According to a preliminary climbing schedule prepared before departing Huaraz and designed to facilitate Murray’s acclimatization, we were to rest the next day. However, our spirits were high and we all felt strong so we decided to get an early start the following morning and go for the summit.

For some reason the best laid plans the night before never seem to be realized the morning after. Our “early start” resulted in an 8:45 A.M. departure. However, the night had been clear and we were confident that our efforts during the previous two days would assure our success. We ascended the fixed ropes in good time, but the weather began to deteriorate as we crossed the bergschrund. Murray and I leapfrogged leads up the face securing our progress with pickets and screws, confident of Curry’s weighty belay in the center of the rope. Our progress was slowed by the most unusual snow and ice conditions I have yet experienced in the Cordillera Blanca. The best description I can give is a surface of sawtoothed waves, the crests of which had to be knocked away so as to advance to the next level, and this on slopes averaging 55-60°. By 6:15 P.M., Murray had in 55 minutes completed the final pitch of the face up 60° ice capped with an unstable rock mantle. By the time I reached his anchor the sun had set and visibility was nearly zero.

Our only disappointment while planning this climb was knowing that the face did not lead directly to Ranrapalca’s 20,237-foot summit. In fact, we didn’t exactly know where we would be after completing the face. From Huaraz it appeared that the summit was set back toward the southeast. Indeed it is, about half a mile, as we discovered the next morning after a moderately frightful bivouac. We spent a short while scouting a possible descent down the northeast ridge, dismissed it, then entrusted the dubious leading honors to Curry, who magnanimously broke steps across the crusted pampa to the final summit pyramid where we exchanged one-at-a-time ascents up the final 100 feet to the summit.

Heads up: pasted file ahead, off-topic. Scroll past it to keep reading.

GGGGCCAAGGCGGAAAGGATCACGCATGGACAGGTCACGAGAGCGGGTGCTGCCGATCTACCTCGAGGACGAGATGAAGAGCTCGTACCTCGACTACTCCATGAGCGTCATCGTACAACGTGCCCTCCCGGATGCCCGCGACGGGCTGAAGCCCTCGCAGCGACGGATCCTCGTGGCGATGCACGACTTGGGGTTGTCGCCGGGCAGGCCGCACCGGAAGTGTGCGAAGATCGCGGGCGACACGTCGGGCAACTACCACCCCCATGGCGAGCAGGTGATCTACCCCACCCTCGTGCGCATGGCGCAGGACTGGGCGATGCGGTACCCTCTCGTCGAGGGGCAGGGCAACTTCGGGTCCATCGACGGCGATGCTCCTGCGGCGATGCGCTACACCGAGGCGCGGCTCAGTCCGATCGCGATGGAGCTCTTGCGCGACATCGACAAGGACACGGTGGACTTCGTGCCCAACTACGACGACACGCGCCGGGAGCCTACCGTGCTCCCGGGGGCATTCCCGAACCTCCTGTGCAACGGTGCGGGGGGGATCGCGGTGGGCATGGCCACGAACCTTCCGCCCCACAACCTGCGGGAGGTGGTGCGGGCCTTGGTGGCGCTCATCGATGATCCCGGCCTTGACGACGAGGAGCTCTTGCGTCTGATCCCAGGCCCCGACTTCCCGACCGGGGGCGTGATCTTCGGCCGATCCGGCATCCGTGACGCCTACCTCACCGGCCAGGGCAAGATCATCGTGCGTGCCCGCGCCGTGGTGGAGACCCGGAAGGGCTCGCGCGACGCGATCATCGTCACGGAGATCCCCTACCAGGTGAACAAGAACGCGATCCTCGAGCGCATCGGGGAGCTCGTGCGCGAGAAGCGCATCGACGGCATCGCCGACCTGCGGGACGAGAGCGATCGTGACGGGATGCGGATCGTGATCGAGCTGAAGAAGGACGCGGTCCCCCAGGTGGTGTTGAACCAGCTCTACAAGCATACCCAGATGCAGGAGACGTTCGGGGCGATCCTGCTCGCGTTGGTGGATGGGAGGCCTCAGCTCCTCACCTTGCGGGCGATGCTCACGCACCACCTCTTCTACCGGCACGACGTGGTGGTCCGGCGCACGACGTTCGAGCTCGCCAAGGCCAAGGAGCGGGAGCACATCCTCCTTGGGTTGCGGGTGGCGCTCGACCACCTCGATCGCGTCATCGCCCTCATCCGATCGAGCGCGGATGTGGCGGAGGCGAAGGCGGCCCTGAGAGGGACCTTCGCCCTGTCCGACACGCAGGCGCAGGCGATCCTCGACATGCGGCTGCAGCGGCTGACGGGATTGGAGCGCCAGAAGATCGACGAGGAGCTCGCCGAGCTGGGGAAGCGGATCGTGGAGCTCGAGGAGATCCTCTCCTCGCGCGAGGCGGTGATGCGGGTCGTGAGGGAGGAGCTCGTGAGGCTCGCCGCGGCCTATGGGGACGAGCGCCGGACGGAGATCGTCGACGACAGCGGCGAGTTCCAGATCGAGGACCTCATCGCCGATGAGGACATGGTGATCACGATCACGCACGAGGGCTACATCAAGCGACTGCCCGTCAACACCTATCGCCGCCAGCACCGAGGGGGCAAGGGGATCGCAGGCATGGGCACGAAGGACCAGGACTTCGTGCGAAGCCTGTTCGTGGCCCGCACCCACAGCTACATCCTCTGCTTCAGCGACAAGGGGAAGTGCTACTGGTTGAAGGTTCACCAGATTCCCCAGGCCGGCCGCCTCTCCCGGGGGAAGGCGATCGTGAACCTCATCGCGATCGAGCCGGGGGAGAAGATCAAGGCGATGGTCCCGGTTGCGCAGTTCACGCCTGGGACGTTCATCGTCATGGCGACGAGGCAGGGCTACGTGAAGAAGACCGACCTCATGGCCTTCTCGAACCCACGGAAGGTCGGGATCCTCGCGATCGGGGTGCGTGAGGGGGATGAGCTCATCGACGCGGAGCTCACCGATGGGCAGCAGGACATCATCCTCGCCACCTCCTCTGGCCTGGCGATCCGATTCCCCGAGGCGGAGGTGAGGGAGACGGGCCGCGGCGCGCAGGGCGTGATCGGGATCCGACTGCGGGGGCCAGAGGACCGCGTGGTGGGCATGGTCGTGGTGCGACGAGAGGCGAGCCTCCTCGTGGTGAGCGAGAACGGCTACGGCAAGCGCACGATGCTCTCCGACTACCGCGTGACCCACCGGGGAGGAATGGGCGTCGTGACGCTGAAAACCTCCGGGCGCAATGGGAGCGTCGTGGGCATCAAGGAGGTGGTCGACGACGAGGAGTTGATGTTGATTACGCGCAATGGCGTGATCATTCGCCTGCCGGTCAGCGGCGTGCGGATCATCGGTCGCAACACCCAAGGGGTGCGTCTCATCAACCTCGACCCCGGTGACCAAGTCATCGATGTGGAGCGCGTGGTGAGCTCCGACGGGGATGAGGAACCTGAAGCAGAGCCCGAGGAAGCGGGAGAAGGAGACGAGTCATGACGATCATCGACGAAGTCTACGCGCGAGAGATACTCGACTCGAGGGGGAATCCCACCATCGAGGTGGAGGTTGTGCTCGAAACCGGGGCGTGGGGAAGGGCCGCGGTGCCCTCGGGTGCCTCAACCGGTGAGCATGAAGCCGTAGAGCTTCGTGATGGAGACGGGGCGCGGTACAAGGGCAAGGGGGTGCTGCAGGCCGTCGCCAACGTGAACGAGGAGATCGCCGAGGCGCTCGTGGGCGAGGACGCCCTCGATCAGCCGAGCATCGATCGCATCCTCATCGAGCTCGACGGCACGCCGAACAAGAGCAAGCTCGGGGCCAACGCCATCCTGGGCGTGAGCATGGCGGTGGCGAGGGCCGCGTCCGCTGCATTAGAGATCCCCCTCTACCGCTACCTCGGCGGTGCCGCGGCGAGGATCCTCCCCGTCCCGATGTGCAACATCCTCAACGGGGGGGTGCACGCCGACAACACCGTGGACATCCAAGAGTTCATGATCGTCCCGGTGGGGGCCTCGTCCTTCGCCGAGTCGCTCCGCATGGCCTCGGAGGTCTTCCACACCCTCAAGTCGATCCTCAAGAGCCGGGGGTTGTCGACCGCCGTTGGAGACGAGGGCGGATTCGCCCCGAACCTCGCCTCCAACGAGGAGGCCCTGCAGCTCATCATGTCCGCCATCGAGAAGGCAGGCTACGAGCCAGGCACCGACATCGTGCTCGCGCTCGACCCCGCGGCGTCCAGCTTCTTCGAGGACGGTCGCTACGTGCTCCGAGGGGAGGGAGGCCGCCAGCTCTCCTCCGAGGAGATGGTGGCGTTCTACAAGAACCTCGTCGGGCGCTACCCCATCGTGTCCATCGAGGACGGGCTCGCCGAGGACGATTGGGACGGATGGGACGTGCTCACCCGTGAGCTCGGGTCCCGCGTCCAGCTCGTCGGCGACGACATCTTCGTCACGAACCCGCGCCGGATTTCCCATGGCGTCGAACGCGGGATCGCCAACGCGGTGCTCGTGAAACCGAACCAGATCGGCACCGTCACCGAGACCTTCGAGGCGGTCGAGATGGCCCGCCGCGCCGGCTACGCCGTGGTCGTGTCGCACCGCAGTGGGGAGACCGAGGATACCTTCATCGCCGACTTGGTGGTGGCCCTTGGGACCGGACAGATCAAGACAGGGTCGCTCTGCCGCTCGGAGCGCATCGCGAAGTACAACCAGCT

The seven-hour descent involved laborious down-climbing, carefully probing each footstep through our frozen ocean. The decision to leave for the summit a day earlier than planned proved a wise one as it began to snow heavily upon our return to Base Camp and continued during the following three days as we cleaned the mountain and departed the valley.

Summary of Statistics:

Area: Cordillera Blanca, Peru.

New Route: Ranrapalca, 6,168 meters (20,237 feet), North Face, August 22, 1975.

Personnel: Murray Johns, Australia; Curry Slaymaker and Michael Rourke, United States.